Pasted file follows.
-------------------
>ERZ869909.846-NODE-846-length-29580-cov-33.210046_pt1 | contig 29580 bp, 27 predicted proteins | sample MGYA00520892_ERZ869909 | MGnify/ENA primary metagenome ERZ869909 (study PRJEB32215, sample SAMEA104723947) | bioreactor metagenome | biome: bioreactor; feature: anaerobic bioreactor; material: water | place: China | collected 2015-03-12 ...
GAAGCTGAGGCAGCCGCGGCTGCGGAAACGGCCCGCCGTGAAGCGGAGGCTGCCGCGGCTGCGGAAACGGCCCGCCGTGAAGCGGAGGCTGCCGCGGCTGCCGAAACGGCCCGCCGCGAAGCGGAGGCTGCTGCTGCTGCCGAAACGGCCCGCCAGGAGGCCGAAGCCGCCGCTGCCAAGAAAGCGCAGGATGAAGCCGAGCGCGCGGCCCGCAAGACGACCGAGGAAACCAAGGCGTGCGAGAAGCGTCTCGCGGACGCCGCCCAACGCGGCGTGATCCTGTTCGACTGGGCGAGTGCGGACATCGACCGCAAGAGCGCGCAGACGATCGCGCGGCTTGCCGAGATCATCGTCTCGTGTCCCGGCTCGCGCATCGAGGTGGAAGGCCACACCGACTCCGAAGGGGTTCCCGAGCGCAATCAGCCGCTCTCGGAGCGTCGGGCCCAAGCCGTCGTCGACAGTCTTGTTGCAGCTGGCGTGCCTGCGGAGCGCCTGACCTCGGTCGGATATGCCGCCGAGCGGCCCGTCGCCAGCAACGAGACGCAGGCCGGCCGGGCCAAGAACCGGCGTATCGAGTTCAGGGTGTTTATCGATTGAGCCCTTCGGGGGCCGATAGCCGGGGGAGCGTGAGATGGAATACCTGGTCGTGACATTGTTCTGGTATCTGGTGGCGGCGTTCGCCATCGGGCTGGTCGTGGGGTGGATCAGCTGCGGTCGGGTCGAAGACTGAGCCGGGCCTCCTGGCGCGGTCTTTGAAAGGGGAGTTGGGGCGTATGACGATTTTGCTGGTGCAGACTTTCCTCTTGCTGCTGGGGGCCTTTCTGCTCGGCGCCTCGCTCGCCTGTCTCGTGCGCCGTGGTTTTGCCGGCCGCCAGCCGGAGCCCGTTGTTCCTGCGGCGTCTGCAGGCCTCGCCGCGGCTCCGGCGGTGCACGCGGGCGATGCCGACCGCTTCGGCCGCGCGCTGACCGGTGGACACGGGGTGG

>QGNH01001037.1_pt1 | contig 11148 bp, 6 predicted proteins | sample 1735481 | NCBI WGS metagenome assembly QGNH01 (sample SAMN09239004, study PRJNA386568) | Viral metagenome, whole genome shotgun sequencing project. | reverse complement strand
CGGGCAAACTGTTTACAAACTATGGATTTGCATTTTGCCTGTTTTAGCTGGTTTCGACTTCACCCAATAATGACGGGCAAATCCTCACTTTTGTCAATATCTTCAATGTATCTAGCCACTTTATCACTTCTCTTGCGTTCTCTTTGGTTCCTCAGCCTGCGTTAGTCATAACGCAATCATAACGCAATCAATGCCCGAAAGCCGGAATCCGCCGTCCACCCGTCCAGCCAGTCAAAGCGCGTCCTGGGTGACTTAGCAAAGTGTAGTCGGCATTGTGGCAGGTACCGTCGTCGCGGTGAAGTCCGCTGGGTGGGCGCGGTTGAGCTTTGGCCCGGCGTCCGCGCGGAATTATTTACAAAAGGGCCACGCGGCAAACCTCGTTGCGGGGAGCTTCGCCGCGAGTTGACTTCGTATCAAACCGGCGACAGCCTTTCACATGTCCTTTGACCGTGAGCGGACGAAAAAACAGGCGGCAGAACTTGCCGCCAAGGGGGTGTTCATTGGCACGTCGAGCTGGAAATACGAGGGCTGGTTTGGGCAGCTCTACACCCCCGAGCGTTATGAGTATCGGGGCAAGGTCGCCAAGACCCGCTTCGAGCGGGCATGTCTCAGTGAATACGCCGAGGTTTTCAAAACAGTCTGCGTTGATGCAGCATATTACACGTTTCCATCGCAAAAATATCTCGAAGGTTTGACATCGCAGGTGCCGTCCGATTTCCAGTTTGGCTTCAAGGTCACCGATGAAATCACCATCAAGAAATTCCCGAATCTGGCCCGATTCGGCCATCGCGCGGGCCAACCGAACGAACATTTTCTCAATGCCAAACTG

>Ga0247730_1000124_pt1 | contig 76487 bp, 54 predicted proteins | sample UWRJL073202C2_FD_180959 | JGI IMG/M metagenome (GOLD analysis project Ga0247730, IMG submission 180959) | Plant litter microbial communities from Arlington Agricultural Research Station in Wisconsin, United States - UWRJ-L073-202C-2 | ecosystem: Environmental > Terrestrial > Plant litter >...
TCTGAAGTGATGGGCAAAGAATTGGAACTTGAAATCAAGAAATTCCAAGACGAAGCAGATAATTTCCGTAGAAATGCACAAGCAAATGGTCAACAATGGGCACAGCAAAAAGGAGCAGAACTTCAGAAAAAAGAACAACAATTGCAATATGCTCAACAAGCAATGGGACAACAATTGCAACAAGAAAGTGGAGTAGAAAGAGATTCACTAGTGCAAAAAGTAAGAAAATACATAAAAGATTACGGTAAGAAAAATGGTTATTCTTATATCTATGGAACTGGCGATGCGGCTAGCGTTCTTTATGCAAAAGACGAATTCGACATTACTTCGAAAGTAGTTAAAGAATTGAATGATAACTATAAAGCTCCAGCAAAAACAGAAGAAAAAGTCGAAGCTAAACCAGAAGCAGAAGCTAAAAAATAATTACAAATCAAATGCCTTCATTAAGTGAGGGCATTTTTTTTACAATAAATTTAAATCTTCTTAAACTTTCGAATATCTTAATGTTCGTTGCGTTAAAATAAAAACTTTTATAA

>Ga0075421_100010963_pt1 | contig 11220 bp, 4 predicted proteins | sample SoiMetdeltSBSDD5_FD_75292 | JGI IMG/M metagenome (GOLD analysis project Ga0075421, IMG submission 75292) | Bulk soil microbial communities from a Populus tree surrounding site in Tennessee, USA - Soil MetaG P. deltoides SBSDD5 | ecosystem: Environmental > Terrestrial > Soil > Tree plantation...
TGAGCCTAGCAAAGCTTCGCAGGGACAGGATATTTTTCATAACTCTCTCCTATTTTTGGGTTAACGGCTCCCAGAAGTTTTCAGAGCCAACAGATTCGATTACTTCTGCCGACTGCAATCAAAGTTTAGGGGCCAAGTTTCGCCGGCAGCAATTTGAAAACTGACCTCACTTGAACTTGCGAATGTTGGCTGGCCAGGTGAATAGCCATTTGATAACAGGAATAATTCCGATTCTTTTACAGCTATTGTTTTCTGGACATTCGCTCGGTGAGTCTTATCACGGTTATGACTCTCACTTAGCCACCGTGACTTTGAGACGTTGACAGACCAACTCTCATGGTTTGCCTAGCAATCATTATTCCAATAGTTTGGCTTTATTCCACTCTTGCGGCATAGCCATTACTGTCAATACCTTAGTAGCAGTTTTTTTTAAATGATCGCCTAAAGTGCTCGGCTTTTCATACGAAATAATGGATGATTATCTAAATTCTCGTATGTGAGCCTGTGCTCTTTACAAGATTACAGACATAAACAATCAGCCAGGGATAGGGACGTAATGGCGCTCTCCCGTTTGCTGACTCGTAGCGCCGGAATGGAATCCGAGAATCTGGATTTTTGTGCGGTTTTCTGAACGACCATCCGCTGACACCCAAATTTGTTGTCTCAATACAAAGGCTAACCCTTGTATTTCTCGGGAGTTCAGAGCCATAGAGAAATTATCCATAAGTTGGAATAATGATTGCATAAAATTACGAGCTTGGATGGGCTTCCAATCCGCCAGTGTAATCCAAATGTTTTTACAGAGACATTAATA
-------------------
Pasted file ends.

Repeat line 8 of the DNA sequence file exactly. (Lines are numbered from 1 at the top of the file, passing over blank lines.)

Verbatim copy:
TGAGCCTAGCAAAGCTTCGCAGGGACAGGATATTTTTCATAACTCTCTCCTATTTTTGGGTTAACGGCTCCCAGAAGTTTTCAGAGCCAACAGATTCGATTACTTCTGCCGACTGCAATCAAAGTTTAGGGGCCAAGTTTCGCCGGCAGCAATTTGAAAACTGACCTCACTTGAACTTGCGAATGTTGGCTGGCCAGGTGAATAGCCATTTGATAACAGGAATAATTCCGATTCTTTTACAGCTATTGTTTTCTGGACATTCGCTCGGTGAGTCTTATCACGGTTATGACTCTCACTTAGCCACCGTGACTTTGAGACGTTGACAGACCAACTCTCATGGTTTGCCTAGCAATCATTATTCCAATAGTTTGGCTTTATTCCACTCTTGCGGCATAGCCATTACTGTCAATACCTTAGTAGCAGTTTTTTTTAAATGATCGCCTAAAGTGCTCGGCTTTTCATACGAAATAATGGATGATTATCTAAATTCTCGTATGTGAGCCTGTGCTCTTTACAAGATTACAGACATAAACAATCAGCCAGGGATAGGGACGTAATGGCGCTCTCCCGTTTGCTGACTCGTAGCGCCGGAATGGAATCCGAGAATCTGGATTTTTGTGCGGTTTTCTGAACGACCATCCGCTGACACCCAAATTTGTTGTCTCAATACAAAGGCTAACCCTTGTATTTCTCGGGAGTTCAGAGCCATAGAGAAATTATCCATAAGTTGGAATAATGATTGCATAAAATTACGAGCTTGGATGGGCTTCCAATCCGCCAGTGTAATCCAAATGTTTTTACAGAGACATTAATA